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Theoretical and Practical Aspects of Different Cluster Set Structures: A Systematic Review

Tufano, James J.; Brown, Lee E.; Haff, G. Gregory

Journal of Strength & Conditioning Research: March 2017 - Volume 31 - Issue 3 - p 848–867
doi: 10.1519/JSC.0000000000001581
Brief Review

Abstract: Tufano, JJ, Brown, LE, and Haff, GG. Theoretical and practical aspects of different cluster set structures: a systematic review. J Strength Cond Res 31(3): 848–867, 2017—When performing a set of successive repetitions, fatigue ensues and the quality of performance during subsequent repetitions contained in the set decreases. Oftentimes, this response may be beneficial because fatigue may stimulate the neuromuscular system to adapt, resulting in a super-compensatory response. However, there are instances in which accumulated fatigue may be detrimental to training or performance adaptations (i.e., power development). In these instances, the ability to recover and maintain repetition performance would be considered essential. By providing intermittent rest between individual repetitions or groups of repetitions within a set, an athlete is able to acutely alleviate fatigue, allowing performance to remain relatively constant throughout an exercise session. Within the scientific literature, a set that includes intermittent rest between individual repetitions or groups of repetitions within a set is defined as a cluster set. Recently, cluster sets (CS) have received more attention as researchers have begun to examine the acute and chronic responses to this relatively novel set structure. However, much of the rest period terminology within the literature lacks uniformity and many authors attempt to compare largely different protocols with the same terminology. Additionally, the present body of scientific literature has mainly focused on the effects of CS on power output, leaving the effects of CS on strength and hypertrophy relatively unexplored. Therefore, the purpose of this review was to further delineate cluster set terminology, describe the acute and chronic responses of CS, and explain the need for further investigation of the effects of CS.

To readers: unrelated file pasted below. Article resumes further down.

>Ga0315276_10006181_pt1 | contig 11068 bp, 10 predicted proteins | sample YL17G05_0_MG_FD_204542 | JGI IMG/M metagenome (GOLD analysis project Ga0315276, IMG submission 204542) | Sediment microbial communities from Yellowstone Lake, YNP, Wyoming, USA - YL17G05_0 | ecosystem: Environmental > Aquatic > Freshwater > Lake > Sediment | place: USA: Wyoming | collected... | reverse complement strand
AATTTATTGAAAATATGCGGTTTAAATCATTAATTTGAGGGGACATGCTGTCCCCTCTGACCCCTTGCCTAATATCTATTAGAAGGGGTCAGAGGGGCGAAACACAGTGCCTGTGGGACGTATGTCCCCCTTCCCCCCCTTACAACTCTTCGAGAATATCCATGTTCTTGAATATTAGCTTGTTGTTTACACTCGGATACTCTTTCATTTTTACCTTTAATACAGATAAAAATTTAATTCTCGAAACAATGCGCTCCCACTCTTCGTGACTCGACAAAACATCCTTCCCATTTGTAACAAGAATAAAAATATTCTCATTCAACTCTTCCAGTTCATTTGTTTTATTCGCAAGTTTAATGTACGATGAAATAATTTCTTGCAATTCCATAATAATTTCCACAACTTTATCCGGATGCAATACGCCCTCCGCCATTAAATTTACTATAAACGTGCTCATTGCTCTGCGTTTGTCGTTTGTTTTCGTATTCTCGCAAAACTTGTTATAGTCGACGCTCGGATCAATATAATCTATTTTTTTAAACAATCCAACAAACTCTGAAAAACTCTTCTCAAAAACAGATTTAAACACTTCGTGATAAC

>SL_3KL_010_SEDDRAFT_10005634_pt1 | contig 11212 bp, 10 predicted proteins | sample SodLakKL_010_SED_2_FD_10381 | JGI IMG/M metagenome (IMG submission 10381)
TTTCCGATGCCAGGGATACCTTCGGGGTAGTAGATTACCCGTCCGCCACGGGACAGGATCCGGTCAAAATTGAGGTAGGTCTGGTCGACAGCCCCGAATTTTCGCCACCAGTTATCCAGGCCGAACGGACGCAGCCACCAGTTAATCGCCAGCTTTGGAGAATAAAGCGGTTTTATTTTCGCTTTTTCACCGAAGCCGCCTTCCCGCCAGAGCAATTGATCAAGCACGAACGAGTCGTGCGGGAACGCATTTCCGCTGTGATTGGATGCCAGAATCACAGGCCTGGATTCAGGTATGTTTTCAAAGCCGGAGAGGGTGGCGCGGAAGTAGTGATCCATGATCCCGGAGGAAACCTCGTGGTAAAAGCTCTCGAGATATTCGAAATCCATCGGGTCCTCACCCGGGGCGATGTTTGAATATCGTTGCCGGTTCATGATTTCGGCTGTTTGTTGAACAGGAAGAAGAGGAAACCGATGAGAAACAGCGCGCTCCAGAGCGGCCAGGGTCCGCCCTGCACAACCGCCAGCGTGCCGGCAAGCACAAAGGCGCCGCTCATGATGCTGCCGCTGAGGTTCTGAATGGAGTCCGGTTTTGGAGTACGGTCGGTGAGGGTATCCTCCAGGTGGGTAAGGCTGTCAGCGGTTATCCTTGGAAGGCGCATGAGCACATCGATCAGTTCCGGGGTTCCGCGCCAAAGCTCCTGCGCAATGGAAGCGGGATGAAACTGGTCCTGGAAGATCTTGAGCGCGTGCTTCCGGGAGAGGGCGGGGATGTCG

1Center for Exercise and Sport Science Research, Edith Cowan University, Joondalup, Australia;

2Faculty of Physical Education and Sport, Charles University, Prague, Czech Republic; and

3Center for Sport Performance, Department of Kinesiology, California State University, Fullerton, California

Address correspondence to James J. Tufano, James.J.Tufano@gmail.com.

Copyright © 2017 by the National Strength & Conditioning Association.